Thank you to everyone who has helped support me through my journey in life.  You are very appreciated.  This my blog about my journey through my bagged life, which was caused by Ulcerative colitis.  I would not be where I am today if it weren’t for the skilled hands of the amazing surgeon, Dr. David O’Brien, the wonderful nursing staff of the Providence Hospital in NE Portland in the oncology wing, and my amazingly supportive family.  Without this team of people, it likely I wouldn’t be sitting here, boring you with lengthy posts about my days.  So truly, I mean it when I say, “Thank you, for my life.”

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So, I guess it is best to go into what this is all about.  This is my blog to tell my story of how things go for me, from day to day.  Most of the posts will be about my ostomy problems.  Some, however will just be me venting about my day.  The short version is, I have two stomas, an ileostomy and a mucous fistula.  These were created because I had to have emergency surgery to save my life, after a horrible flare up of Ulcerative colitis.

So, the first question everyone asks is what is Ulcerative colitis?  Well…

Ulcerative colitis is a chronic disease of the large intestine, also known as the colon, in which the lining of the colon becomes inflamed and develops tiny open sores, or ulcers, that produce pus and mucous. The combination of inflammation and ulceration can cause abdominal discomfort and frequent emptying of the colon.

Ulcerative colitis is the result of an abnormal response by your body’s immune system. Normally, the cells and proteins that make up the immune system protect you from infection. In people with IBD (Inflammatory Bowel Diseases), however, the immune system mistakes food, bacteria, and other materials in the intestine for foreign or invading substances. When this happens, the body sends white blood cells into the lining of the intestines, where they produce chronic inflammation and ulcerations.

It’s important to understand the difference between ulcerative colitis and Crohn’s Disease.  Crohn’s disease can affect any part of the Gastrointestinal (GI) Tract, but ulcerative colitis affects only the colon. Additionally, while Crohn’s disease can affect all layers of the bowel wall, ulcerative colitis only affects the lining of the colon.

While both ulcerative colitis and Crohn’s disease are types of Inflammatory Bowel Diseases (IBD), they should not be confused with Irritable Bowel Syndrome (IBS), a disorder that affects the muscle contractions of the colon. IBS is not characterized by intestinal inflammation.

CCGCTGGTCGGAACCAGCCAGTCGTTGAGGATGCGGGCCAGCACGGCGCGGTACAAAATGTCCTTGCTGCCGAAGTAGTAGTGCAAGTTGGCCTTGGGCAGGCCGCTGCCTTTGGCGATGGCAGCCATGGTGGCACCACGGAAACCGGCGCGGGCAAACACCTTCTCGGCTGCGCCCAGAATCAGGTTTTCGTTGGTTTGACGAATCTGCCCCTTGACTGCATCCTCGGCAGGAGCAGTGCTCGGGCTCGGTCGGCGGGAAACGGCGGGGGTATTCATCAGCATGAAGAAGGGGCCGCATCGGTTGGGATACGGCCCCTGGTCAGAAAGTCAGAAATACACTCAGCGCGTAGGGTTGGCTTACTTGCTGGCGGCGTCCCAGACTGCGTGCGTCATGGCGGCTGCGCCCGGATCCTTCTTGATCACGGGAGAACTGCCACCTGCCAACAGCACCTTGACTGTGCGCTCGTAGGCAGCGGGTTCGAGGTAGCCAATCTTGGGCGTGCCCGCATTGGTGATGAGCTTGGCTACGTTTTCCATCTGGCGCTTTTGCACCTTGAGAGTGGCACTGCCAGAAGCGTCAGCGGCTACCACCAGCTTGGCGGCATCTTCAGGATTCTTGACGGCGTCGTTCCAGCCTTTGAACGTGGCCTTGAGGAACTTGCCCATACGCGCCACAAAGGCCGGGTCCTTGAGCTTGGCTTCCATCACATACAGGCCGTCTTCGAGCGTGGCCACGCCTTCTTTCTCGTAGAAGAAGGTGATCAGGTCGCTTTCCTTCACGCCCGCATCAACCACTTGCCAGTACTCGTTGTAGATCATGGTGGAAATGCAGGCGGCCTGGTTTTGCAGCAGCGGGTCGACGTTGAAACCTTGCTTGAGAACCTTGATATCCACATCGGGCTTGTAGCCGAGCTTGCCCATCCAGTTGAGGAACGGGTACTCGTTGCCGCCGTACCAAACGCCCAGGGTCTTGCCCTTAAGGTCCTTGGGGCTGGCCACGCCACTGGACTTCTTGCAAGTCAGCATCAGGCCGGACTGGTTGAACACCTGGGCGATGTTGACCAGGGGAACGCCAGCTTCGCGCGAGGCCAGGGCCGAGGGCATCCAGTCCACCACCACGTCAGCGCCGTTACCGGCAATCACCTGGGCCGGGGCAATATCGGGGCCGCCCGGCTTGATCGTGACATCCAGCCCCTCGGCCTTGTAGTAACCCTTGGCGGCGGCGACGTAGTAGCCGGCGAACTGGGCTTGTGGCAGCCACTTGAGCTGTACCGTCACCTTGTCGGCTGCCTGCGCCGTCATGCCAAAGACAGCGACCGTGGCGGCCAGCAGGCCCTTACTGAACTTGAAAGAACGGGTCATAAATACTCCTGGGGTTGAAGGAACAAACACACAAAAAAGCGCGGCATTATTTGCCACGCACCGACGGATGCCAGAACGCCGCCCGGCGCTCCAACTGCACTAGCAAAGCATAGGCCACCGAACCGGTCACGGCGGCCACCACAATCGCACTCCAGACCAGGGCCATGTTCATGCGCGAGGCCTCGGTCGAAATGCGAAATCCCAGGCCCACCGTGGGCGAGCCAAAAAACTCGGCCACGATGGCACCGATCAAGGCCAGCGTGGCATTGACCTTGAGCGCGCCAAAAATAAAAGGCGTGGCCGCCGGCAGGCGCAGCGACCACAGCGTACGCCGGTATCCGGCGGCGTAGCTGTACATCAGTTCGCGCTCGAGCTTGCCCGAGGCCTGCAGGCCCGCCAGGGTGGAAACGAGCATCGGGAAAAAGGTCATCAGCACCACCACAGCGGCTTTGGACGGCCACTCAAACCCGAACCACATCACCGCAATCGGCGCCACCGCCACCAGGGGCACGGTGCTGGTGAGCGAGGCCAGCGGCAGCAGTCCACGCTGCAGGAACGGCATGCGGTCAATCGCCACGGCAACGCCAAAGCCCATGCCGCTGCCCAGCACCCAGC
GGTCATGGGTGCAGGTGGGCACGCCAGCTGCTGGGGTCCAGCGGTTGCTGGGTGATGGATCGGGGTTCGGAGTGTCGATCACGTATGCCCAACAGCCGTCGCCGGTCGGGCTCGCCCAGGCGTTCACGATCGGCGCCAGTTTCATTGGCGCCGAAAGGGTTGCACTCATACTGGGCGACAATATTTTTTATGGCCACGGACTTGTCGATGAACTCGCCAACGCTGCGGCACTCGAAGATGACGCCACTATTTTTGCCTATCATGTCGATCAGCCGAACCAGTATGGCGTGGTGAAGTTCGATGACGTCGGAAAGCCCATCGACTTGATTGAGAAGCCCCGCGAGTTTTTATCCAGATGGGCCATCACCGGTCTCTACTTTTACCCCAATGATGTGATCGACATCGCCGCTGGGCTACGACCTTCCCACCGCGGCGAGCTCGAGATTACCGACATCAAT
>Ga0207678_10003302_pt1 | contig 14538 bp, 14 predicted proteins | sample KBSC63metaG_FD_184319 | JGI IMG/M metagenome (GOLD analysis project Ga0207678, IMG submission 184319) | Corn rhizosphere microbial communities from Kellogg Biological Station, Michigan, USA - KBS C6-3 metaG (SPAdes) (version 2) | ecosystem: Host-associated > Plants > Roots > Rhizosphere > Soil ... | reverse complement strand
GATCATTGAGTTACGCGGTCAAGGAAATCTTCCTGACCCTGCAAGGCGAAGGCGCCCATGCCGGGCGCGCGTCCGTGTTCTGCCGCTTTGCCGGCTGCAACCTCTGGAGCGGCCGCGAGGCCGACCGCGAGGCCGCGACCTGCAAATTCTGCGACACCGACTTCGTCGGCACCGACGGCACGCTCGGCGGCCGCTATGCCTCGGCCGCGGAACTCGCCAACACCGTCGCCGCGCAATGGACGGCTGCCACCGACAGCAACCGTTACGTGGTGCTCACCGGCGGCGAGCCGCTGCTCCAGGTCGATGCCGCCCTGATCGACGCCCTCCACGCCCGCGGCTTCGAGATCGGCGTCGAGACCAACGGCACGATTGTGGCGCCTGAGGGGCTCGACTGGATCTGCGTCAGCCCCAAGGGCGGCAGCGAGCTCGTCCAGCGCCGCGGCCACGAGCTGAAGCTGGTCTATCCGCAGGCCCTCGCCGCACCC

And let me tell you, the level of UC I had, was extremely painful.  There would be days my mom would come home and she could see how pale or ashen my face looked, because of the pain.

The second question I usually get is; So you have a colostomy bag?  No.  I have an ileostomy and a mucous fistula.  So, what is an ileostomy?  Well, not much different than a colostomy.

An ileostomy is a surgically made opening in your abdominal wall. Your surgeon will pass the ileum, which is the lower end of your small intestine, through this opening and stitch it into place. You’ll be given a pouch that you’ll wear externally. This pouch will catch all of your digested food.

This procedure is done if your rectum or colon is unable to properly function. If your ileostomy is temporary, part or all of your colon is removed, but you keep at least part of your rectum. For a permanent ileostomy, your surgeon removes or bypasses your rectum, colon, and anus. In this case, you’ll permanently wear an external plastic pouch to catch your waste products.

As for the mucous fistula…

When I had surgery to remove my colon and had a stoma formed, the disconnected part of the bowel still continues to produce gas and mucous. This gas and mucous needs to leave the body somehow. A mucous fistula allows this to happen. A mucous fistula is a stoma which allows the mucous to be collected in an ostomy bag. This means that I have two stomas. It is also known as distal mucous fistula.  This one also happens to be my most problematic stoma and my most painful.

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This is a contact page with some basic contact information and a contact form.